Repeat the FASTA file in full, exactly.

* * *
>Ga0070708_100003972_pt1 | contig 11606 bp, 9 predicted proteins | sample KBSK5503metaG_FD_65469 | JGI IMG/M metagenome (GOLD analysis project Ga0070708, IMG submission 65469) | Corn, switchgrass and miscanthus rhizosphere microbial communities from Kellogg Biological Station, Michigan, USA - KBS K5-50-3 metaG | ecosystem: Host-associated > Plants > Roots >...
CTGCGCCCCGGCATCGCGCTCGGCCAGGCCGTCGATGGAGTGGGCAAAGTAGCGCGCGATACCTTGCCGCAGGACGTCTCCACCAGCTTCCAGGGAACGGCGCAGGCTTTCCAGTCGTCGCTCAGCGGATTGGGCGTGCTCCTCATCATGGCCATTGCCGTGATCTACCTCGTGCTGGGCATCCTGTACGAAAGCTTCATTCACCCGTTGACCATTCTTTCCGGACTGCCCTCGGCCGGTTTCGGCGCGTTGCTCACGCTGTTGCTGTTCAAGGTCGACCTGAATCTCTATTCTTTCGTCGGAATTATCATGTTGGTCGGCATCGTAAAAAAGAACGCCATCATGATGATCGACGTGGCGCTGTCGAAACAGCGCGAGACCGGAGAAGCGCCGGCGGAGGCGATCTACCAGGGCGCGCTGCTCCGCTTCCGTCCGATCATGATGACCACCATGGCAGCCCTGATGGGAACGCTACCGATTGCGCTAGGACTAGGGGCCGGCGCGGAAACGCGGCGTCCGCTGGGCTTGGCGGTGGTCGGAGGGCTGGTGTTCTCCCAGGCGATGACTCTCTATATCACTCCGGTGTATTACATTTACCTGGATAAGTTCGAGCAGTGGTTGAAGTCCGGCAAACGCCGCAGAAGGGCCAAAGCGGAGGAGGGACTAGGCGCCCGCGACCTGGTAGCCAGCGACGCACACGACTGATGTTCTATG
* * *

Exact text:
>Ga0070708_100003972_pt1 | contig 11606 bp, 9 predicted proteins | sample KBSK5503metaG_FD_65469 | JGI IMG/M metagenome (GOLD analysis project Ga0070708, IMG submission 65469) | Corn, switchgrass and miscanthus rhizosphere microbial communities from Kellogg Biological Station, Michigan, USA - KBS K5-50-3 metaG | ecosystem: Host-associated > Plants > Roots >...
CTGCGCCCCGGCATCGCGCTCGGCCAGGCCGTCGATGGAGTGGGCAAAGTAGCGCGCGATACCTTGCCGCAGGACGTCTCCACCAGCTTCCAGGGAACGGCGCAGGCTTTCCAGTCGTCGCTCAGCGGATTGGGCGTGCTCCTCATCATGGCCATTGCCGTGATCTACCTCGTGCTGGGCATCCTGTACGAAAGCTTCATTCACCCGTTGACCATTCTTTCCGGACTGCCCTCGGCCGGTTTCGGCGCGTTGCTCACGCTGTTGCTGTTCAAGGTCGACCTGAATCTCTATTCTTTCGTCGGAATTATCATGTTGGTCGGCATCGTAAAAAAGAACGCCATCATGATGATCGACGTGGCGCTGTCGAAACAGCGCGAGACCGGAGAAGCGCCGGCGGAGGCGATCTACCAGGGCGCGCTGCTCCGCTTCCGTCCGATCATGATGACCACCATGGCAGCCCTGATGGGAACGCTACCGATTGCGCTAGGACTAGGGGCCGGCGCGGAAACGCGGCGTCCGCTGGGCTTGGCGGTGGTCGGAGGGCTGGTGTTCTCCCAGGCGATGACTCTCTATATCACTCCGGTGTATTACATTTACCTGGATAAGTTCGAGCAGTGGTTGAAGTCCGGCAAACGCCGCAGAAGGGCCAAAGCGGAGGAGGGACTAGGCGCCCGCGACCTGGTAGCCAGCGACGCACACGACTGATGTTCTATG